What Facebook cryptocurrency means for traditional banking
CEO of financial advisory firm deVere Group says Libra is the beginning of the end for banks
Facebook’s jump into cryptocurrencies is another nail in the coffin for traditional banks, says the CEO of independent financial advisory firm deVere Group.
Nigel Green was reacting after the social media giant last week set out details of Libra, its own digital currency, to be launched next year.
According to Green, Facebook’s launch into cryptocurrencies tells us two things:
First, the role of traditional banks will decline at a quicker rate than many had previously predicted, he says. “Facebook’s Libra cryptocurrency will be able to transact across traditional payment rails. They have partnered with PayPal, Mastercard, Visa and Stripe, amongst others to fuel merchant acceptance of the digital currency.
“If you have cryptocurrency on these payment methods, the purpose of and use for traditional banks will surely shrink.
“Cryptocurrencies and fintech [financial technology] solutions are already taking business away from banks. They are filling a gap left by the traditional way of doing things as the world speeds up and becomes increasingly globalised and digitalised.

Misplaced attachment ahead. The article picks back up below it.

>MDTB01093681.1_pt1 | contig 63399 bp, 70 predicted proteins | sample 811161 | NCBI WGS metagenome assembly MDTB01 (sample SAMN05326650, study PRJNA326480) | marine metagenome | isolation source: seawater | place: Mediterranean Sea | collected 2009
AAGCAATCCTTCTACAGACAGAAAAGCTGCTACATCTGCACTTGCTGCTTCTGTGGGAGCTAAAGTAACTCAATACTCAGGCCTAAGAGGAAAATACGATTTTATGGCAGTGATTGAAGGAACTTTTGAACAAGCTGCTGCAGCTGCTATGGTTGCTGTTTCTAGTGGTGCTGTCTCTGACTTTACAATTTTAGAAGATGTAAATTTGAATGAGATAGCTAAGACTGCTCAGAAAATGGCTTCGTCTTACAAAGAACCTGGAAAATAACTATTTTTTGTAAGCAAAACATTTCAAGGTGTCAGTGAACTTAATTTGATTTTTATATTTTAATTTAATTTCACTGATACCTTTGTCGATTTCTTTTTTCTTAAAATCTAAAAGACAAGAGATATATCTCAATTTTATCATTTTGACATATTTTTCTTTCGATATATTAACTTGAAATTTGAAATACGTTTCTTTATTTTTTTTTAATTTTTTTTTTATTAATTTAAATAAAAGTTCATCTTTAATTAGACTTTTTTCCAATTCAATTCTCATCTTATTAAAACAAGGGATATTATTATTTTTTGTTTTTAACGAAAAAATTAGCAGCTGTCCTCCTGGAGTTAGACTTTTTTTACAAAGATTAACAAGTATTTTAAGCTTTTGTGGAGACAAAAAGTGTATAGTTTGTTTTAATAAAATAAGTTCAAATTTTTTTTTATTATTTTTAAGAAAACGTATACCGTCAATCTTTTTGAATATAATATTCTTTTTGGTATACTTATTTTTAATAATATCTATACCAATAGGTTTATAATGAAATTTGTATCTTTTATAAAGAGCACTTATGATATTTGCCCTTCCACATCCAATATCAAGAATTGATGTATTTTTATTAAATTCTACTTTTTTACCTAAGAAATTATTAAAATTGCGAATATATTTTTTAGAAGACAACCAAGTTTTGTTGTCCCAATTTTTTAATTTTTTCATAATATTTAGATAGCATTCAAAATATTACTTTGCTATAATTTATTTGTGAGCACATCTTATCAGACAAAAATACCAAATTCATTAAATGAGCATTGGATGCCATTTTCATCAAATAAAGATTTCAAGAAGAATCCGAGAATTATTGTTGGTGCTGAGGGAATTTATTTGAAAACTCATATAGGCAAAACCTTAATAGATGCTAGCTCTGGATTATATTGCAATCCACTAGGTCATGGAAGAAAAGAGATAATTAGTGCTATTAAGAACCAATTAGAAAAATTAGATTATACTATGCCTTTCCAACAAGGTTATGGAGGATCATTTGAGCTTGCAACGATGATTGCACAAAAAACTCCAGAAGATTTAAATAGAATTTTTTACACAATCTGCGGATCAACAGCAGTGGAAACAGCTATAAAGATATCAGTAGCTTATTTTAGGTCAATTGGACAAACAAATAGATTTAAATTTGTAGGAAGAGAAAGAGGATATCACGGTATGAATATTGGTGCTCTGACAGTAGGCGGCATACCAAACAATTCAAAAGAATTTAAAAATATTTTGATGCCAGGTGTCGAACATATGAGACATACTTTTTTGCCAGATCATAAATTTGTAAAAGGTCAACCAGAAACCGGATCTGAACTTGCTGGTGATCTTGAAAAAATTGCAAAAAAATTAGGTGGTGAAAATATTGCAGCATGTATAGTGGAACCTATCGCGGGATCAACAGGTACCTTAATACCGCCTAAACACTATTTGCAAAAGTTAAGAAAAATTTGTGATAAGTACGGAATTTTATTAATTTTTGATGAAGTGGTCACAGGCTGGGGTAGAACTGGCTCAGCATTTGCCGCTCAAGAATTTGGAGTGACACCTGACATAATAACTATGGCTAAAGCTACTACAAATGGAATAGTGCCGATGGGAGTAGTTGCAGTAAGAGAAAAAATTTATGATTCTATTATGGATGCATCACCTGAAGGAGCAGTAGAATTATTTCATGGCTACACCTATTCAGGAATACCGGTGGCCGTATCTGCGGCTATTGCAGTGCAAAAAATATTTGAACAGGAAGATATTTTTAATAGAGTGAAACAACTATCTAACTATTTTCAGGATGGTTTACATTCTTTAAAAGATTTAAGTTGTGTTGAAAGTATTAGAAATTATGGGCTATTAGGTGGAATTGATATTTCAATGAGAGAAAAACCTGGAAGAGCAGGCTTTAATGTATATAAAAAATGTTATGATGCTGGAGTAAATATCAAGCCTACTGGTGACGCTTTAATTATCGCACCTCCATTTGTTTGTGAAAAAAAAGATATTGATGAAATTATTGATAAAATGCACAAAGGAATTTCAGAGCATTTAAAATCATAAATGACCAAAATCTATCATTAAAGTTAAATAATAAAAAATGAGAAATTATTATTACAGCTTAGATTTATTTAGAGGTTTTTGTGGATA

“The jump into cryptocurrencies – which are the future of money – by Facebook which already has 2.7 billion users can really only be seen as another nail in the coffin for banks.”
He continues, “Second, tech giants entering the cryptocurrency sector indicates that digital money, as a concept, is fully mainstream and inevitably the way the world is going. This is something we have been arguing for a long time now – despite protestations from financial traditionalists.
“Where Facebook leads, others will inevitably follow, and this will quicken the pace of mass adoption of cryptocurrencies.”
The deVere CEO concludes: “This is a major development in the crypto-verse and it is surely just the beginning. This is set to revolutionise how people access, manage and use money across the world and it will positively disturb the wider banking sector. Banking as we have known it until now is coming to an end.”